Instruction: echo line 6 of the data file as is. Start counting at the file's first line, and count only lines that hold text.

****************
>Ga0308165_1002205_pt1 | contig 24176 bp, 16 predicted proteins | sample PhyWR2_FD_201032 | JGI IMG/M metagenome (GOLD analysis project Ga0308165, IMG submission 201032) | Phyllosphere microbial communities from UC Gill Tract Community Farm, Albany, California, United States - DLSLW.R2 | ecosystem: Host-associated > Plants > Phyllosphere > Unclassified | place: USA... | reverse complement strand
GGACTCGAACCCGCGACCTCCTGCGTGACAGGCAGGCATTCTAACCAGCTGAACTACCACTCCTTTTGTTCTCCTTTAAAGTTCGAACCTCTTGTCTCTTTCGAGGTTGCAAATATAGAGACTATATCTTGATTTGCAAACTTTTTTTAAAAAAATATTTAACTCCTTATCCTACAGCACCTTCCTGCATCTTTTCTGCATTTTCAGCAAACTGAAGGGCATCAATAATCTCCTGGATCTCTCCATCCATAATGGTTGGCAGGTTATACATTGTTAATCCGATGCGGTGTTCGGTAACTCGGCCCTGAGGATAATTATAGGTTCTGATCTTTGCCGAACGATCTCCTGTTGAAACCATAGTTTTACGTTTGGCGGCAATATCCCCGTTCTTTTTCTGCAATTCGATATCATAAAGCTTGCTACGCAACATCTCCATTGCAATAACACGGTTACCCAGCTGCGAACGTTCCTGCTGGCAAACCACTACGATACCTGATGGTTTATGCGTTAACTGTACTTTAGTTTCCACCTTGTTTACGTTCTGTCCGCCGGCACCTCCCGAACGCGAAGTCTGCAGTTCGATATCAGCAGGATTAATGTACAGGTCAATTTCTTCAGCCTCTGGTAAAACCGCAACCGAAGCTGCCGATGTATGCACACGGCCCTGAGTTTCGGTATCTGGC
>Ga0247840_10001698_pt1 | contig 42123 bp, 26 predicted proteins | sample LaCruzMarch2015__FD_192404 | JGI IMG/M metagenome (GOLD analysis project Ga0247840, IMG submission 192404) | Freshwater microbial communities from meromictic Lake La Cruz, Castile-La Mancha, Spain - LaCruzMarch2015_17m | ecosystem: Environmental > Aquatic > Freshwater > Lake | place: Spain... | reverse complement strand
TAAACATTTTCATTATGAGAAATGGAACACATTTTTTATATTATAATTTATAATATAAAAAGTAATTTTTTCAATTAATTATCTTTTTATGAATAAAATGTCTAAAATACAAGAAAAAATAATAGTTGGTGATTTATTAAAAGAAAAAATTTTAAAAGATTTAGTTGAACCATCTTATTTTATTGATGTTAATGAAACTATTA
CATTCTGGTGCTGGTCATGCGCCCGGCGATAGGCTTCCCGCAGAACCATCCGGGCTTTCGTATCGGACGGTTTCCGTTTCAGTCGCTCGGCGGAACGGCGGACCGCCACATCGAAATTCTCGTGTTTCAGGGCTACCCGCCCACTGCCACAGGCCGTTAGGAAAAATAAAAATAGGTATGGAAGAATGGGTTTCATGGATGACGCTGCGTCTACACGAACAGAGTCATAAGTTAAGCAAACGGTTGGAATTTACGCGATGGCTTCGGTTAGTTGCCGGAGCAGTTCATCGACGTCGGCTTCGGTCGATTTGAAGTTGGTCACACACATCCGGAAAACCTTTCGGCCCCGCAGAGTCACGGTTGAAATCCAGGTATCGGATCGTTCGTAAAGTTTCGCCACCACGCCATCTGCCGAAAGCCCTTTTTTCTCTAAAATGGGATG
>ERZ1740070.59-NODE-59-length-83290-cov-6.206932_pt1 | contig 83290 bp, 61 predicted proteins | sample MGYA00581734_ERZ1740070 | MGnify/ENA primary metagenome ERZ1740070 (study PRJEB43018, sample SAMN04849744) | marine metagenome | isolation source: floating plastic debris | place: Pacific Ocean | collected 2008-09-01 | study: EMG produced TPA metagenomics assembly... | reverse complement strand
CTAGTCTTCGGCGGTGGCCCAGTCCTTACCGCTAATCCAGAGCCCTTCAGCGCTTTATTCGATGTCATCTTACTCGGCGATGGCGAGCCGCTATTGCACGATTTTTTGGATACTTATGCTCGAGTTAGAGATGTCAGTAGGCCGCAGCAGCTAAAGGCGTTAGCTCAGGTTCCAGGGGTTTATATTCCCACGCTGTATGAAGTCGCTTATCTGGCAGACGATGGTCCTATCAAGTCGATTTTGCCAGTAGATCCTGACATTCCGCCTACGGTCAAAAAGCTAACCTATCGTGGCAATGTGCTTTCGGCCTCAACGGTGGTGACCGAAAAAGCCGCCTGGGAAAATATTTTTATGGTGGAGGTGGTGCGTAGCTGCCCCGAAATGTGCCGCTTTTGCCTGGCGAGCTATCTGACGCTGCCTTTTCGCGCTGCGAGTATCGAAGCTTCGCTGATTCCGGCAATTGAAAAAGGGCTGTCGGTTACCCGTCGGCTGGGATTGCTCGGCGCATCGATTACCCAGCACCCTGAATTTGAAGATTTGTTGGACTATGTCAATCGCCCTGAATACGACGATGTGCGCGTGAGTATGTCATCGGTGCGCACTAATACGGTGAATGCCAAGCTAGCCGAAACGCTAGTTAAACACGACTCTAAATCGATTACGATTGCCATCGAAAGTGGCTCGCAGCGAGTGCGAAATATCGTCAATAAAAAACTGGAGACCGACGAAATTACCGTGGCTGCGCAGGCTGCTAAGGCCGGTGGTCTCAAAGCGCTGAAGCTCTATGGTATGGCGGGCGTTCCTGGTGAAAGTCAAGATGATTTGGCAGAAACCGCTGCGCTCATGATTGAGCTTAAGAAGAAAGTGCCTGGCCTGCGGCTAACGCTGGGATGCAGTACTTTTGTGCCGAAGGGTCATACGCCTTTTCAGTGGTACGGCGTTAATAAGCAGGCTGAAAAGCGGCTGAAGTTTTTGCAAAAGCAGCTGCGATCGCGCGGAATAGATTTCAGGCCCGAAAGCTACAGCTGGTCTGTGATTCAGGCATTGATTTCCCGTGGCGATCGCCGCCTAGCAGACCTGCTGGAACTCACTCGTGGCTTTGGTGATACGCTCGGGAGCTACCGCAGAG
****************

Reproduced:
>ERZ1740070.59-NODE-59-length-83290-cov-6.206932_pt1 | contig 83290 bp, 61 predicted proteins | sample MGYA00581734_ERZ1740070 | MGnify/ENA primary metagenome ERZ1740070 (study PRJEB43018, sample SAMN04849744) | marine metagenome | isolation source: floating plastic debris | place: Pacific Ocean | collected 2008-09-01 | study: EMG produced TPA metagenomics assembly... | reverse complement strand